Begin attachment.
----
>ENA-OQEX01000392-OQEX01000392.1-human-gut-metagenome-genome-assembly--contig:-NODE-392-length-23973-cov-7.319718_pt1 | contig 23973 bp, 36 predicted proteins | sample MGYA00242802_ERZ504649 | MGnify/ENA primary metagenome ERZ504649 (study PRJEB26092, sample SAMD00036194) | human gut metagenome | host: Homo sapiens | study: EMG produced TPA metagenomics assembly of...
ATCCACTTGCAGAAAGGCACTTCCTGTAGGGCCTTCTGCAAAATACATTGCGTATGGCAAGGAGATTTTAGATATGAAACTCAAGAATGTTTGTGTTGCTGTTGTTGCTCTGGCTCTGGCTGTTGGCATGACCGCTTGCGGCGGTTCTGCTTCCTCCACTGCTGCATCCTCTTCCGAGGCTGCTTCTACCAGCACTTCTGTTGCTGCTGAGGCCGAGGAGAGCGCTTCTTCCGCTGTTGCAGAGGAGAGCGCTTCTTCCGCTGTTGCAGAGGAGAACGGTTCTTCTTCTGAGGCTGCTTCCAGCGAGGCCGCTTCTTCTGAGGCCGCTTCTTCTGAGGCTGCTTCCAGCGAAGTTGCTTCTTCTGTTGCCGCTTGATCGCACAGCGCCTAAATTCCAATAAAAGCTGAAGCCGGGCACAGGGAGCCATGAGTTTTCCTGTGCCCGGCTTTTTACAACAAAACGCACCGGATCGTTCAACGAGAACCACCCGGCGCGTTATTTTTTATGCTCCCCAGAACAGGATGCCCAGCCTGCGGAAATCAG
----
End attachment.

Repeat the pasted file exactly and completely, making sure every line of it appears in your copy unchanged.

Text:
>ENA-OQEX01000392-OQEX01000392.1-human-gut-metagenome-genome-assembly--contig:-NODE-392-length-23973-cov-7.319718_pt1 | contig 23973 bp, 36 predicted proteins | sample MGYA00242802_ERZ504649 | MGnify/ENA primary metagenome ERZ504649 (study PRJEB26092, sample SAMD00036194) | human gut metagenome | host: Homo sapiens | study: EMG produced TPA metagenomics assembly of...
ATCCACTTGCAGAAAGGCACTTCCTGTAGGGCCTTCTGCAAAATACATTGCGTATGGCAAGGAGATTTTAGATATGAAACTCAAGAATGTTTGTGTTGCTGTTGTTGCTCTGGCTCTGGCTGTTGGCATGACCGCTTGCGGCGGTTCTGCTTCCTCCACTGCTGCATCCTCTTCCGAGGCTGCTTCTACCAGCACTTCTGTTGCTGCTGAGGCCGAGGAGAGCGCTTCTTCCGCTGTTGCAGAGGAGAGCGCTTCTTCCGCTGTTGCAGAGGAGAACGGTTCTTCTTCTGAGGCTGCTTCCAGCGAGGCCGCTTCTTCTGAGGCCGCTTCTTCTGAGGCTGCTTCCAGCGAAGTTGCTTCTTCTGTTGCCGCTTGATCGCACAGCGCCTAAATTCCAATAAAAGCTGAAGCCGGGCACAGGGAGCCATGAGTTTTCCTGTGCCCGGCTTTTTACAACAAAACGCACCGGATCGTTCAACGAGAACCACCCGGCGCGTTATTTTTTATGCTCCCCAGAACAGGATGCCCAGCCTGCGGAAATCAG